Indonesia jails people-smuggler behind fatal voyage
Pakistani Javaid Mahmood (C), also known as Hasan Billu, shakes hands with his lawyer in an East Jakarta's court on January 28, 2014 before hearing a verdict in a deadly people smuggling case - by Bay Ismoyo
Javaid Mahmood, a 54-year-old Pakistani who organised the voyage which was supposed to take asylum-seekers from Indonesia to Australia in June 2012, was found guilty of people-smuggling.
The boat left Indonesia's main island of Java carrying some 200 Afghan and Pakistani asylum-seekers but almost half drowned when it went down.
Hundreds of would-be refugees have died in recent years trying to make the sea voyage from Indonesia to Australia, with people-smugglers charging huge sums for passage on rickety wooden fishing boats.
Chief judge Nasir Simanjuntak told the East Jakarta District Court that Mahmood had caused the "loss of many lives" by organising the voyage to the Australian territory of Christmas Island.
He was also found to have organised a second voyage in February 2013, which made it safely to Christmas Island.
"The defendant Javaid Mahmood has been proven legally and convincingly guilty of committing people-smuggling activities," the judge said, as he handed down the seven-year sentence.
He also ordered Mahmood to pay a fine of 800 million rupiah ($65,600).
The sentence was three years lighter than the 10 years sought by prosecutors.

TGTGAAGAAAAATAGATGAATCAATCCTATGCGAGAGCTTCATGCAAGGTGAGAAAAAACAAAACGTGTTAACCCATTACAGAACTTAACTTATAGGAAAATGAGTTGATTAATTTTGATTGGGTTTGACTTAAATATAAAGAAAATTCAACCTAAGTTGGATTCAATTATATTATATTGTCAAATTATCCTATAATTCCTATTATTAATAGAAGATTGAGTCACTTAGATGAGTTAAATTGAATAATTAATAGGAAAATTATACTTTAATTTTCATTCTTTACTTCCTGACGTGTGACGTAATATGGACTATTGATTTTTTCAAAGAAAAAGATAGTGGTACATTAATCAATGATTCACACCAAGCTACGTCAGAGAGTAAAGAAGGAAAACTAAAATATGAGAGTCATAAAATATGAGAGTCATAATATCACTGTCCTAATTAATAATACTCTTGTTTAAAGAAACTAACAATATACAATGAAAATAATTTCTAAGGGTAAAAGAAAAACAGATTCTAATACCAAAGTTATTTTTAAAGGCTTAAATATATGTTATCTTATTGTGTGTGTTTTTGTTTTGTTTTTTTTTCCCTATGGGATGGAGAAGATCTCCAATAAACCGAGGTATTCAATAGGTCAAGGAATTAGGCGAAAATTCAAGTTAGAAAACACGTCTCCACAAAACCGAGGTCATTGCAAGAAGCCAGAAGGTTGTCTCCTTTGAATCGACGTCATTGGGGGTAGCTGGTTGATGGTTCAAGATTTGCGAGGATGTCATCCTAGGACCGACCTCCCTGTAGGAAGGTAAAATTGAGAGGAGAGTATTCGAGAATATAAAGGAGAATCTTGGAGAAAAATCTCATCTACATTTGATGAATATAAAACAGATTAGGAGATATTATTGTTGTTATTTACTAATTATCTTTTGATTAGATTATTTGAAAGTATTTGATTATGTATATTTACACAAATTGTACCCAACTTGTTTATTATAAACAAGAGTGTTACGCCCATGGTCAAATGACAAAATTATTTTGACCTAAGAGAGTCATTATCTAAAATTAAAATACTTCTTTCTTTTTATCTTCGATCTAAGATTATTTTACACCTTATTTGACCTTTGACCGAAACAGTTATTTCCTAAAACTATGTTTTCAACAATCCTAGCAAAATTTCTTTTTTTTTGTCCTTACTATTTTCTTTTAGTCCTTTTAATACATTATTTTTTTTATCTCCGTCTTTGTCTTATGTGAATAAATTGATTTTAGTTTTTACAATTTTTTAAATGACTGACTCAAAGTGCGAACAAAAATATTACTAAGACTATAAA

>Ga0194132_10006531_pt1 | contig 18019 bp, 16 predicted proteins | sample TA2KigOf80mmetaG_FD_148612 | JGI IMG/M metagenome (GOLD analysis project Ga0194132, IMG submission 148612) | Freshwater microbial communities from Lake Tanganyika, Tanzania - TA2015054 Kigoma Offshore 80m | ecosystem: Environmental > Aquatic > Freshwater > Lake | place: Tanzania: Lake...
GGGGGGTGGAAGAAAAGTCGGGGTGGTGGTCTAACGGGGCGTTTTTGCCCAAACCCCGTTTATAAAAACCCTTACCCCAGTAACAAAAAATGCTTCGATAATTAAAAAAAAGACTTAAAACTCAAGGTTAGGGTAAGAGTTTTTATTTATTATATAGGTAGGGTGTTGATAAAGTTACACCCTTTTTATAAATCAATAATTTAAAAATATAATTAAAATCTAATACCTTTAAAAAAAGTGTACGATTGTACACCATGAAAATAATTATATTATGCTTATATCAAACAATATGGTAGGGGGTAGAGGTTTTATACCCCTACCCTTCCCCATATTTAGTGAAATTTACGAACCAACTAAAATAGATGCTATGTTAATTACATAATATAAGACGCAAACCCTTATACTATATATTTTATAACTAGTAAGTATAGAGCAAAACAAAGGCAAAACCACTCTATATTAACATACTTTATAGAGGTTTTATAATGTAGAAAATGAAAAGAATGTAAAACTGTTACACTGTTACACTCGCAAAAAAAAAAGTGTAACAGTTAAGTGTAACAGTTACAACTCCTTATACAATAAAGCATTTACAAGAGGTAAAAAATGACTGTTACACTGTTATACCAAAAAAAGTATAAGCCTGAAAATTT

The judge said an Afghan man, Dawood Amiri, who was jailed in 2013 for six years for people-smuggling, helped organise the fatal voyage.
Mahmood was arrested in May 2013. He worked with agents in Pakistan and Afghanistan to arrange trips for asylum-seekers trying to reach Australia, according to his indictment.
He charged the would-be refugees between $5,000 and $12,000 each.
Indonesia is a major transit hub for asylum-seekers from countries including Afghanistan, Pakistan, Sri Lanka and Myanmar.
The conservative government in Canberra has implemented a navy-led operation to stem the flow of asylum-seeker boats by turning them back to Indonesia when it is safe to do so, a policy which has angered Jakarta.
Australia Immigration Minister Scott Morrison said Friday that asylum-seeker arrivals had dropped to their lowest level in almost five years.
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